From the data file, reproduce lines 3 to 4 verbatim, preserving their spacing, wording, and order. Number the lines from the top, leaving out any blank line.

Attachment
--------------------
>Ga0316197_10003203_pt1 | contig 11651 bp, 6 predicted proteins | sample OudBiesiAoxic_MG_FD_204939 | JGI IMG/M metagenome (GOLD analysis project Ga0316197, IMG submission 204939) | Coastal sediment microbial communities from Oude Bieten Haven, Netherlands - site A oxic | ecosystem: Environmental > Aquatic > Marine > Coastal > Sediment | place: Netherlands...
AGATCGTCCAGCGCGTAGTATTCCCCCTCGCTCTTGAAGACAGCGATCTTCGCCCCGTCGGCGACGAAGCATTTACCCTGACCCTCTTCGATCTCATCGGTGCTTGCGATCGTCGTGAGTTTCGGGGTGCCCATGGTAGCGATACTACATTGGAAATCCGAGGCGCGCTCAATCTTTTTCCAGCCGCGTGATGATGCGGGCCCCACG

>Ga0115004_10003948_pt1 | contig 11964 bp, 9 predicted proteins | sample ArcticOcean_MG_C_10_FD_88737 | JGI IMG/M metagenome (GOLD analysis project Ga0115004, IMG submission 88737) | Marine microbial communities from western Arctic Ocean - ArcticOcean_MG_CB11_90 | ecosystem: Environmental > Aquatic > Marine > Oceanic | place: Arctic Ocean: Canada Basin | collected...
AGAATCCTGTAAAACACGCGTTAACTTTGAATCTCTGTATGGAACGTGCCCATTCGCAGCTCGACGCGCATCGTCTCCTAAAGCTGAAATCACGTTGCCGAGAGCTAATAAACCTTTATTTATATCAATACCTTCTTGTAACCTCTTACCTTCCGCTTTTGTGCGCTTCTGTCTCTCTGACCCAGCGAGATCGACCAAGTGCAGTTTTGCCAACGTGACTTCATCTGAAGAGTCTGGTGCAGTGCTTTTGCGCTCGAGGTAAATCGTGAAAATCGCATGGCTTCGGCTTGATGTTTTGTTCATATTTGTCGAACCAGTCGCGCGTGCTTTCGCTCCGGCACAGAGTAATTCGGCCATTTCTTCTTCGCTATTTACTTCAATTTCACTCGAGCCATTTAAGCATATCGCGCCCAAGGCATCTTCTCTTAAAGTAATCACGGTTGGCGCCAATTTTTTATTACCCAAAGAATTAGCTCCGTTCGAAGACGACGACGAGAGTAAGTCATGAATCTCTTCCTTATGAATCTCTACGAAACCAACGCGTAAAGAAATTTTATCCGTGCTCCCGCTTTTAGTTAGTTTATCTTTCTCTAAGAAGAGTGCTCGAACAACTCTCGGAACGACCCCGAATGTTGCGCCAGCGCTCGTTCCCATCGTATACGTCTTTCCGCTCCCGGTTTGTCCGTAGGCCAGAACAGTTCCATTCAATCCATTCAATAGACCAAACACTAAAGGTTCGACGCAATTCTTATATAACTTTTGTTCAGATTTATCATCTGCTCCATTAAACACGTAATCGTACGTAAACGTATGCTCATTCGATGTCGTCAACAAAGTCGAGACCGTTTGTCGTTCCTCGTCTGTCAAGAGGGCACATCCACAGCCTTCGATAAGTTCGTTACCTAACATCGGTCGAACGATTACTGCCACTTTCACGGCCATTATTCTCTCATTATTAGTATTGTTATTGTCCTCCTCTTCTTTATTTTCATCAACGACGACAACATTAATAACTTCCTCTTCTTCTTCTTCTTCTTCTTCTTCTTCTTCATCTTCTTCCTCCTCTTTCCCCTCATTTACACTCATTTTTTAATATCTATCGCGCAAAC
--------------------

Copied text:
>Ga0115004_10003948_pt1 | contig 11964 bp, 9 predicted proteins | sample ArcticOcean_MG_C_10_FD_88737 | JGI IMG/M metagenome (GOLD analysis project Ga0115004, IMG submission 88737) | Marine microbial communities from western Arctic Ocean - ArcticOcean_MG_CB11_90 | ecosystem: Environmental > Aquatic > Marine > Oceanic | place: Arctic Ocean: Canada Basin | collected...
AGAATCCTGTAAAACACGCGTTAACTTTGAATCTCTGTATGGAACGTGCCCATTCGCAGCTCGACGCGCATCGTCTCCTAAAGCTGAAATCACGTTGCCGAGAGCTAATAAACCTTTATTTATATCAATACCTTCTTGTAACCTCTTACCTTCCGCTTTTGTGCGCTTCTGTCTCTCTGACCCAGCGAGATCGACCAAGTGCAGTTTTGCCAACGTGACTTCATCTGAAGAGTCTGGTGCAGTGCTTTTGCGCTCGAGGTAAATCGTGAAAATCGCATGGCTTCGGCTTGATGTTTTGTTCATATTTGTCGAACCAGTCGCGCGTGCTTTCGCTCCGGCACAGAGTAATTCGGCCATTTCTTCTTCGCTATTTACTTCAATTTCACTCGAGCCATTTAAGCATATCGCGCCCAAGGCATCTTCTCTTAAAGTAATCACGGTTGGCGCCAATTTTTTATTACCCAAAGAATTAGCTCCGTTCGAAGACGACGACGAGAGTAAGTCATGAATCTCTTCCTTATGAATCTCTACGAAACCAACGCGTAAAGAAATTTTATCCGTGCTCCCGCTTTTAGTTAGTTTATCTTTCTCTAAGAAGAGTGCTCGAACAACTCTCGGAACGACCCCGAATGTTGCGCCAGCGCTCGTTCCCATCGTATACGTCTTTCCGCTCCCGGTTTGTCCGTAGGCCAGAACAGTTCCATTCAATCCATTCAATAGACCAAACACTAAAGGTTCGACGCAATTCTTATATAACTTTTGTTCAGATTTATCATCTGCTCCATTAAACACGTAATCGTACGTAAACGTATGCTCATTCGATGTCGTCAACAAAGTCGAGACCGTTTGTCGTTCCTCGTCTGTCAAGAGGGCACATCCACAGCCTTCGATAAGTTCGTTACCTAACATCGGTCGAACGATTACTGCCACTTTCACGGCCATTATTCTCTCATTATTAGTATTGTTATTGTCCTCCTCTTCTTTATTTTCATCAACGACGACAACATTAATAACTTCCTCTTCTTCTTCTTCTTCTTCTTCTTCTTCTTCATCTTCTTCCTCCTCTTTCCCCTCATTTACACTCATTTTTTAATATCTATCGCGCAAAC